We aim to help people move from poverty and reliance on public assistance to self-sufficiency.
CJP has long been involved in public benefits advocacy with a particular focus on helping families receiving welfare or in low-wage employment gain the skills and education needed to obtain employment in high demand, well-paying occupations. We help pursue reforms in the state legislature, with Department of Human Services, and in partnership with legal aid programs.
Some recent areas of advocacy include:
Keystone Education Yields Success (KEYS).
Federal welfare reform laws present major challenges for TANF single parents who wish to improve their earning capacity and employability by pursuing postsecondary education. Since 2004, CJP has been deeply involved in designing, implementing, and improving Pennsylvania’s KEYS program. This Program was developed by the state to refer and support TANF recipients at community colleges and to provide these students with facilitators at the community colleges who provide counseling and support. KEYS has about one thousand participants at any point in time and its graduates earn $14.38 per hour, compared to $7.99 per hour earned by TANF recipients who are placed in jobs without the community college education that KEYS provides.
In April of 2010, the KEYS program was promoted as a model for helping families transition to self-sufficiency in a national publication for social welfare advocates and agency administrators.
English-as-a Second Language (ESL)
This advocacy began in Hazelton, a city with a burgeoning Hispanic population, when CJP became aware that, although over 200 TANF recipients in Hazleton have limited English proficiency (LEP), LEP TANF clients were being referred to the local ESL program at the rate of only 5 or 6 per year. The data showed also that LEP clients referred to job search, instead of ESL, got jobs that paid about $1.00 an hour less per hour than English-speaking TANF clients in the same job search program.
Emergency Medical Assistance
Emergency medical assistance is the only type of public benefit for which undocumented persons may qualify. Through CJP's Hispanic Outreach program, we come into contact with a significant number of undocumented persons who have serious medical conditions that require immediate care, including on-going treatment.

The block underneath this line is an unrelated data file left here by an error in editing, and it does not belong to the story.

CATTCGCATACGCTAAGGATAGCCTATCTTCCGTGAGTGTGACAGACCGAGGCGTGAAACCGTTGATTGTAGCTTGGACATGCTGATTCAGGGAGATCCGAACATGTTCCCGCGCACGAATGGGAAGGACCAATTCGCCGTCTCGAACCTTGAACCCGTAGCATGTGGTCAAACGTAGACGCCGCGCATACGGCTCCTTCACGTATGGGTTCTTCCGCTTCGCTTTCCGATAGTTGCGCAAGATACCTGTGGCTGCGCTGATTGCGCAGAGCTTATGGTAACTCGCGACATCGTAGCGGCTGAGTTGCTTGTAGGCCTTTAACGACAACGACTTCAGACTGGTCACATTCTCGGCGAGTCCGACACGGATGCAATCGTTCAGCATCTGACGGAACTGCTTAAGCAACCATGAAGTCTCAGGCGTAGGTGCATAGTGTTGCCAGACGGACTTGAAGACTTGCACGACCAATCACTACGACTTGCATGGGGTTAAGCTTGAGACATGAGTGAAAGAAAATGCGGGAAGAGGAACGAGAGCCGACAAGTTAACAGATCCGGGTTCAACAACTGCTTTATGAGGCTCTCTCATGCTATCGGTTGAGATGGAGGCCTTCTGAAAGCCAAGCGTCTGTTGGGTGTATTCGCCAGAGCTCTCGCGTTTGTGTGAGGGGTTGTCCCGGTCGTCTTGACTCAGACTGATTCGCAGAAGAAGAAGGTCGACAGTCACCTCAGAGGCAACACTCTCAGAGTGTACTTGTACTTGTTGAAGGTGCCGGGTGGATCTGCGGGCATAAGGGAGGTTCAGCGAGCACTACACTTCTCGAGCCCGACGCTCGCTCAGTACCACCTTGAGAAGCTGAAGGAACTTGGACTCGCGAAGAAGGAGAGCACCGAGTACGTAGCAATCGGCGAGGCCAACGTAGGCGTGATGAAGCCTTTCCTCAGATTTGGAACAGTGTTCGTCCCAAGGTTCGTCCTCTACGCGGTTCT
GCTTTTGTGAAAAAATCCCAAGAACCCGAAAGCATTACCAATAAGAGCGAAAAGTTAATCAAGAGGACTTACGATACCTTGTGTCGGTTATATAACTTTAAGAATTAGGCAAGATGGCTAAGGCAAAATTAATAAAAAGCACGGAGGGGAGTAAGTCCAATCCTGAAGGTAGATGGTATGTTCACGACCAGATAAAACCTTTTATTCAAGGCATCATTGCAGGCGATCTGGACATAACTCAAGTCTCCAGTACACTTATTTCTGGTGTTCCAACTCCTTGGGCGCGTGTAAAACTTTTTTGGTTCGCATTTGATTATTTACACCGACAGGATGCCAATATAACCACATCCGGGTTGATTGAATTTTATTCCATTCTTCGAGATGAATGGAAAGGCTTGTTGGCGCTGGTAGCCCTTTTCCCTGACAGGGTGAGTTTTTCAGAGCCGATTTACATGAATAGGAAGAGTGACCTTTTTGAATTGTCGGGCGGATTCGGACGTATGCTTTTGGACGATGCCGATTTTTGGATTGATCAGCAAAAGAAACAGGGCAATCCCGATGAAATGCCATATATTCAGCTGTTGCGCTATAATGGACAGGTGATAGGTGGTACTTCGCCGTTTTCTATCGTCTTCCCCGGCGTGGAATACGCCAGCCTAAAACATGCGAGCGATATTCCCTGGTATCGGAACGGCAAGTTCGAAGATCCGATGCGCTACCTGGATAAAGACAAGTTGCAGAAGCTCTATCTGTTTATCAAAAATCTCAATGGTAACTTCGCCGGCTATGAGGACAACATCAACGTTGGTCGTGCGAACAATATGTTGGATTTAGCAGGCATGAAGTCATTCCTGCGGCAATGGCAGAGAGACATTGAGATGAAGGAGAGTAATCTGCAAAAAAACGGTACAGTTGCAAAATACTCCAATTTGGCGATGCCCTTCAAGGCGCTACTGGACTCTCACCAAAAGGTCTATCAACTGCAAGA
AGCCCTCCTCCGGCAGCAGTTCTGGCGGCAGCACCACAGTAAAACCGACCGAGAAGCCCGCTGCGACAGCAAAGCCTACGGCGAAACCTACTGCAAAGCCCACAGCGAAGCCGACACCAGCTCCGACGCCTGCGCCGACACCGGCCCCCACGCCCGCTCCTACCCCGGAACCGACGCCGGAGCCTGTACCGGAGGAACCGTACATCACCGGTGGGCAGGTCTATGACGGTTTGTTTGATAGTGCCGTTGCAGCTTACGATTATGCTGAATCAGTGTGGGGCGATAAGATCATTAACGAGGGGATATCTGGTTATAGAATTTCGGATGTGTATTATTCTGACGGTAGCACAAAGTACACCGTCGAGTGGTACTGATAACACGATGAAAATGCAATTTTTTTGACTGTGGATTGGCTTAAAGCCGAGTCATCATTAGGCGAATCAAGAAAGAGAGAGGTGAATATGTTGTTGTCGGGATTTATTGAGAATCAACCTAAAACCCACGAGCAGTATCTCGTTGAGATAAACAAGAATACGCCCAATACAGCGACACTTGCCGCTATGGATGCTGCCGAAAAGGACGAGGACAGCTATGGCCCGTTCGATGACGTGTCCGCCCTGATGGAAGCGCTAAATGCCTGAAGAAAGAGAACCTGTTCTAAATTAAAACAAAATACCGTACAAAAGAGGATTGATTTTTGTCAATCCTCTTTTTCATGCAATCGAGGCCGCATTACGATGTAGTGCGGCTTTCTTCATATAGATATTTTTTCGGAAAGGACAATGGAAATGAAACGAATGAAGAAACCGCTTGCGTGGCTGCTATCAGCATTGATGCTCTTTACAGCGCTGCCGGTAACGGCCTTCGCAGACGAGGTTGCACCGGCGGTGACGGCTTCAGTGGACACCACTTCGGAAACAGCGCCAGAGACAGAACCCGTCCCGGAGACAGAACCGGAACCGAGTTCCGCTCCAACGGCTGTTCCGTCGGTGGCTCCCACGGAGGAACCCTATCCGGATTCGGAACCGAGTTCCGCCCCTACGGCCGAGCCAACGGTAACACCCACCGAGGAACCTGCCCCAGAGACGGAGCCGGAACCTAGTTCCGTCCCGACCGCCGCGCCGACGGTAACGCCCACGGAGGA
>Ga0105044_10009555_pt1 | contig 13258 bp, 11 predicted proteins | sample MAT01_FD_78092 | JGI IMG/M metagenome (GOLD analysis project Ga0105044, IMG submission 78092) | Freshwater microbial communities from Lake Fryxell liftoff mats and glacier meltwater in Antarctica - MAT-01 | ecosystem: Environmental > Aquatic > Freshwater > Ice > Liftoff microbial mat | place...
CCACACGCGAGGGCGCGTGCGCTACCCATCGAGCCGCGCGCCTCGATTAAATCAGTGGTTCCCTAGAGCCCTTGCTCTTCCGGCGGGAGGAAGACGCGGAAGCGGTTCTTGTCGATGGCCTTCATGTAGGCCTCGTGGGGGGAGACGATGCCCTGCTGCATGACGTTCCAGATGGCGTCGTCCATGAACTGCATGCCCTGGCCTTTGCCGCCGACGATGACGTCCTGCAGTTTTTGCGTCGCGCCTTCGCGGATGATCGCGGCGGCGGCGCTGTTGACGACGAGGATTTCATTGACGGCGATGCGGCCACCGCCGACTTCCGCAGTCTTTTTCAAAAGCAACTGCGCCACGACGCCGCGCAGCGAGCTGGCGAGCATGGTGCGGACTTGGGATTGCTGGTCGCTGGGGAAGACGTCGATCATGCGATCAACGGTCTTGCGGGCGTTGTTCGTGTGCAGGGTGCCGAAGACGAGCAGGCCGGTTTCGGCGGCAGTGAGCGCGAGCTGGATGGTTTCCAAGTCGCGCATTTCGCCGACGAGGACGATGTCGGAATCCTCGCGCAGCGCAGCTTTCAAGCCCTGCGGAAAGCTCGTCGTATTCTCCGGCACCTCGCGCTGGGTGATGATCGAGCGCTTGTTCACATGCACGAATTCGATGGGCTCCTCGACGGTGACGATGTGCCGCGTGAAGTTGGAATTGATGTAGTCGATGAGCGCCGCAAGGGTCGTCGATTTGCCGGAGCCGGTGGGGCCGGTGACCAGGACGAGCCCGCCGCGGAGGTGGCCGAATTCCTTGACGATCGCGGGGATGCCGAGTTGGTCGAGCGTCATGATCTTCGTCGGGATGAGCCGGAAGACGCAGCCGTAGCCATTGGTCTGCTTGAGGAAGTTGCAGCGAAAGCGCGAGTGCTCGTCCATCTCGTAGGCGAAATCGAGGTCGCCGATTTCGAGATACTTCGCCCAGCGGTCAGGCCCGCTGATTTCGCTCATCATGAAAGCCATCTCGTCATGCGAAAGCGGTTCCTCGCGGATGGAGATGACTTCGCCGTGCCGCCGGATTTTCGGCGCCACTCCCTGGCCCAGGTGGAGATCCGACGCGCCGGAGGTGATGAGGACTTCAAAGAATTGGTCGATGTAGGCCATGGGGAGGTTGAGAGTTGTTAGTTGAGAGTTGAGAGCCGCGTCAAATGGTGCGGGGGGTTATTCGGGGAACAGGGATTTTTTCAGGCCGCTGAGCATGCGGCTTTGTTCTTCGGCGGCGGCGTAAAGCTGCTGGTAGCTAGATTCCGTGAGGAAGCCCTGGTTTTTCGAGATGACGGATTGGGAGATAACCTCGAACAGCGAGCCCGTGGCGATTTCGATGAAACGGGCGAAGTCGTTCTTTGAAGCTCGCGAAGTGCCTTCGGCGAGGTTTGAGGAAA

CJP has advocated with DHS and County Assistance Offices around the state to ensure persons with medical conditions are authorized under DHS policy for medical assistance and get them the care they need.
CJP has a long history of advocacy on behalf of low-income parents who need child care assistance in order to work or attend education and training programs that will lead to employment at family-sustaining wages. As a result of this work, there have been many changes in DPW child care policy over the years that have improved access to subsidized child care for these families.
In recent years, however, the main threat to families who need child care assistance has had more to do with funding than policy. CJP works with a coalition of child care advocates, child care providers, and parents that engages in a considerable amount of legislative and administrative advocacy to ensure adequate funding for child care subsidies and programs to ensure quality care. CJP also provides legal advice and advocacy on matters having to do with child care subsidy.
Special Allowances for Supportive Services
Working in partnership with Community Legal Services, CJP has spent the last several years fighting drastic changes to DPW’s Special Allowances for Supportive Services (SPALs) program, which provides work supports, including transportation assistance and books/school supplies, to TANF and SNAP-only parents in education and training programs.